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Wal-Mart center will employ 600

Friday, September 28, 2001

By Teresa F. Lindeman, Post-Gazette Staff Writer

Wal-Mart Stores Inc., the country's largest retailer, has decided to build an 880,000-square-foot grocery distribution center near Steubenville, Ohio, that will employ 600 within three years after opening.

The sprawling complex, estimated to cost about $40 million, will support 80 to 100 stores within a 300-mile region. It's expected to open with about 400 employees in spring 2003.

Wal-Mart built its company selling discount clothes, electronics and other general merchandise items, but has been moving heavily into the food sector in recent years. This year alone, the company is likely to open between 170 and 180 of its supercenters -- traditional discount stores attached to a full-line grocery.

In looking for a distribution site, the Arkansas-based chain searched several states before settling on the Tri-State area of Ohio, Pennsylvania and West Virginia where it's been expanding rapidly.

The winner is a piece of property in Island Creek Township, just west of Steubenville.

Wal-Mart representatives toured the land in March, said Rick Platt, director of Alliance 2000, an economic development group serving Jefferson County, Ohio.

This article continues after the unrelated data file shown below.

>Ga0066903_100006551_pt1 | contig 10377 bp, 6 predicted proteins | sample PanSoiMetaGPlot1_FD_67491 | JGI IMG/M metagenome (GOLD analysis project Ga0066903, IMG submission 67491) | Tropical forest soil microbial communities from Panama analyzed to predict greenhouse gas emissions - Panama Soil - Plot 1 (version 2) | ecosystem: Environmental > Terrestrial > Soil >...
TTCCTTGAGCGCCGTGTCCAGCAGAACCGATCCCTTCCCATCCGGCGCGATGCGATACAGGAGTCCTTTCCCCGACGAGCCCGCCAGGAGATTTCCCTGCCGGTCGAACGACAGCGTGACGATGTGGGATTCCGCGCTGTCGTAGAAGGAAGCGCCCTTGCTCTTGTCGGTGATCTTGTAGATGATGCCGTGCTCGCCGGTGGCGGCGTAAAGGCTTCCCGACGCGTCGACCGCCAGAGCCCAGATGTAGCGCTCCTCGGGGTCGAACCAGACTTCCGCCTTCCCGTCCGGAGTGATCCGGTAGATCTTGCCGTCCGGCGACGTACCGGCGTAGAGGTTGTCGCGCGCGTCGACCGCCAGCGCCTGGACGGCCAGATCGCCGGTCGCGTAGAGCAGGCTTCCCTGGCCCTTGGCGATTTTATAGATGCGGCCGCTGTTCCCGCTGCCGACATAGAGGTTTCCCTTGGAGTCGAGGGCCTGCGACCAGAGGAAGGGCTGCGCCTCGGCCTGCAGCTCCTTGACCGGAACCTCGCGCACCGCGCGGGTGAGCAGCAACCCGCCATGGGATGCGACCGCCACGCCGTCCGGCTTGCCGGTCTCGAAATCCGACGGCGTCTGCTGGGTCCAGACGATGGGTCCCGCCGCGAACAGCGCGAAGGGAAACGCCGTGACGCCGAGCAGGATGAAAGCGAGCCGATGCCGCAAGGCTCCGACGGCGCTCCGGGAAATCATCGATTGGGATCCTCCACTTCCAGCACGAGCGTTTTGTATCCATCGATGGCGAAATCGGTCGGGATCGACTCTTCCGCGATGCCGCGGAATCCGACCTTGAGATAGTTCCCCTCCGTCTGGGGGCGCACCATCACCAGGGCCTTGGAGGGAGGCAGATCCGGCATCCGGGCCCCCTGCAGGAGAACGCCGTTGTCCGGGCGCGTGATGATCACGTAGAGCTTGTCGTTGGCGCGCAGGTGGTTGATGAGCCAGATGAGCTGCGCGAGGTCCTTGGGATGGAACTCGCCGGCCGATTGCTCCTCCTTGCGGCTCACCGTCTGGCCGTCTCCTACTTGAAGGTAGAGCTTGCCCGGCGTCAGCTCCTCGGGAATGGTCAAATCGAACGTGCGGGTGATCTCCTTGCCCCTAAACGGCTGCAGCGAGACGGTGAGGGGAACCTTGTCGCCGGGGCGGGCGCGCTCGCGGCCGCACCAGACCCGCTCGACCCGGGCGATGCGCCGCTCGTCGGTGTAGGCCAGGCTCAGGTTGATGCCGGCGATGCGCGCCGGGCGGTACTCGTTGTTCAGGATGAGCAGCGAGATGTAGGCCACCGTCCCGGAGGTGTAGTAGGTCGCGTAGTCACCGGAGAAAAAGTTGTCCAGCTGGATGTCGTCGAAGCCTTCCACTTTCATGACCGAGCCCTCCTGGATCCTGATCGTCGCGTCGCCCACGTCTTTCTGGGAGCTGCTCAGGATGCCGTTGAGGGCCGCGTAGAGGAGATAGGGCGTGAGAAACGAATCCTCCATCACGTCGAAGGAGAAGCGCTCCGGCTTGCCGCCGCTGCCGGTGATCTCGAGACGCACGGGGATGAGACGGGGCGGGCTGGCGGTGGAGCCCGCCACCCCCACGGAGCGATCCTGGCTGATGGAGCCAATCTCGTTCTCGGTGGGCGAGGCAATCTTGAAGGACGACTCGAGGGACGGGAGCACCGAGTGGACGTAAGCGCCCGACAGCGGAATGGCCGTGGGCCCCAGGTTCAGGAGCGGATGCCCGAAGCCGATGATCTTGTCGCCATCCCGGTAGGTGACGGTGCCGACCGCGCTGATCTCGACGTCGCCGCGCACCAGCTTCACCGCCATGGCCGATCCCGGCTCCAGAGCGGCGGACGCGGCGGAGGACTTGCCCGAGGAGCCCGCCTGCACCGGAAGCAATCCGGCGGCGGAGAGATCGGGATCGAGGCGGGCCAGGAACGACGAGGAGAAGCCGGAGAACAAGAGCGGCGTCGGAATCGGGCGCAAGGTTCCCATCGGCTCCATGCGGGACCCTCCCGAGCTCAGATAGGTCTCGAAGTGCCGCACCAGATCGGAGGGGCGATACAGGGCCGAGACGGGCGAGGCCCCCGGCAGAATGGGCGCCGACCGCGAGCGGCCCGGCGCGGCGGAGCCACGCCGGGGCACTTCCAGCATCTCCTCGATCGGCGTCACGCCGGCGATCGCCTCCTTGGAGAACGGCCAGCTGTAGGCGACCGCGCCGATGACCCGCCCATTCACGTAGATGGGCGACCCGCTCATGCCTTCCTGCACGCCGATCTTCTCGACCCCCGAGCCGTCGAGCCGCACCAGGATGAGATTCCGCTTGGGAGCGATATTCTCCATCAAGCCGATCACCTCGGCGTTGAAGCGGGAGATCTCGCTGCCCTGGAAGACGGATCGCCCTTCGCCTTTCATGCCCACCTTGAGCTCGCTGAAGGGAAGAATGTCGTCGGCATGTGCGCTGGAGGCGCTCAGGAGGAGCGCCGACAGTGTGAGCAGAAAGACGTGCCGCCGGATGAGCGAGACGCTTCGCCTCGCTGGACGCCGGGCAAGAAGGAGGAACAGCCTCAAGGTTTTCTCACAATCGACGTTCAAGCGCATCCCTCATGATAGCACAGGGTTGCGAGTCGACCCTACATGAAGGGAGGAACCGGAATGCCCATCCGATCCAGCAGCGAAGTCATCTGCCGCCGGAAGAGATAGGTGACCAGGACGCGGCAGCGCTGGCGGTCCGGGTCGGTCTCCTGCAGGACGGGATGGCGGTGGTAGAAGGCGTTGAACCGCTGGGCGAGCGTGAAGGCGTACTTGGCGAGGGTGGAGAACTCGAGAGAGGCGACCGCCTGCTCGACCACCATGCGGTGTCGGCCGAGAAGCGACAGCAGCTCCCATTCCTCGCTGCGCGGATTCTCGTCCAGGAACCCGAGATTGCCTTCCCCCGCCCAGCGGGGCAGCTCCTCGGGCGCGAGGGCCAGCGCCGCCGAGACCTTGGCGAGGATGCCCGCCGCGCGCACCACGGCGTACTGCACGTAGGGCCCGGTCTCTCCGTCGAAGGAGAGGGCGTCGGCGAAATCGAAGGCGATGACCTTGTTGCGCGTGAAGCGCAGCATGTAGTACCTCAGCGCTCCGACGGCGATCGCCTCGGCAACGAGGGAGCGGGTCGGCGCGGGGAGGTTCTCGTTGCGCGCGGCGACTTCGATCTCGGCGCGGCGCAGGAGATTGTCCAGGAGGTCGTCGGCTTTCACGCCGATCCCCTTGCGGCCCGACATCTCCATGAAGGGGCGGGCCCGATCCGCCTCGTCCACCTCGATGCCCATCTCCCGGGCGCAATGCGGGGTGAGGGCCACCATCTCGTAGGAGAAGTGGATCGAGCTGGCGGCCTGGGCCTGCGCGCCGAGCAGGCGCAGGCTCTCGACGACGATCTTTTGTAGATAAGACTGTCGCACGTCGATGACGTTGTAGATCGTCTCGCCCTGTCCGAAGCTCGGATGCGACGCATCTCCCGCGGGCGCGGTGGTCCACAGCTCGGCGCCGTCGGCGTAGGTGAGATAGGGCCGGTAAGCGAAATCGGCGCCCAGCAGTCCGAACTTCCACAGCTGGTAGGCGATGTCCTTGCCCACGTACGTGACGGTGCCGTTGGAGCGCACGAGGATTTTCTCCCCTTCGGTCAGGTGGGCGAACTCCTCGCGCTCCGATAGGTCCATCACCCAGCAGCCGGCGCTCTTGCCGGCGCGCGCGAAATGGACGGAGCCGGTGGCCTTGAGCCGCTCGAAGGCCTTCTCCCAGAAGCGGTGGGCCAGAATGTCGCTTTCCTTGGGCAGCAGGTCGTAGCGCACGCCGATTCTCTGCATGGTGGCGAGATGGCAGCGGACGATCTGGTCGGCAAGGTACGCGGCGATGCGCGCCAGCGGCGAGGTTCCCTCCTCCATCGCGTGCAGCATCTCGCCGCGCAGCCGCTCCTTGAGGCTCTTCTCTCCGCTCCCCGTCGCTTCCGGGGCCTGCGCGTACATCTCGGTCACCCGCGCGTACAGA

Platt said he learned of the search from a Pittsburgh real estate broker. The same site had been offered to H.J. Heinz Co. when officials at the Pittsburgh food giant were considering expanding outside of the city because of a fight over a former Pittsburgh Wool Co. site they preferred.

In May, Platt said, the Jefferson County site north of U.S. Route 22 was identified as Wal-Mart's preferred location. He expects workers there to average between $10 and $14 an hour.

Ohio officials put together an incentive package that includes $1.4 million in public infrastructure improvements, such as highway and sewer work; $2.1 million in Ohio job creation tax credits; $650,000 in Ohio sales tax exemptions for equipment; and various training grants.

In addition, the package turns over to Wal-Mart an option to buy 100 acres at $3,000 per acre. Platt estimated that will save $1.1 million.

The distribution center will have state-of-the-art equipment to closely track sales at both Wal-Mart and Sam's Club stores, its members-only warehouse store unit, said company spokesman B. John Bisio. Both Bisio and Platt said the new facility could attract additional development to the area.

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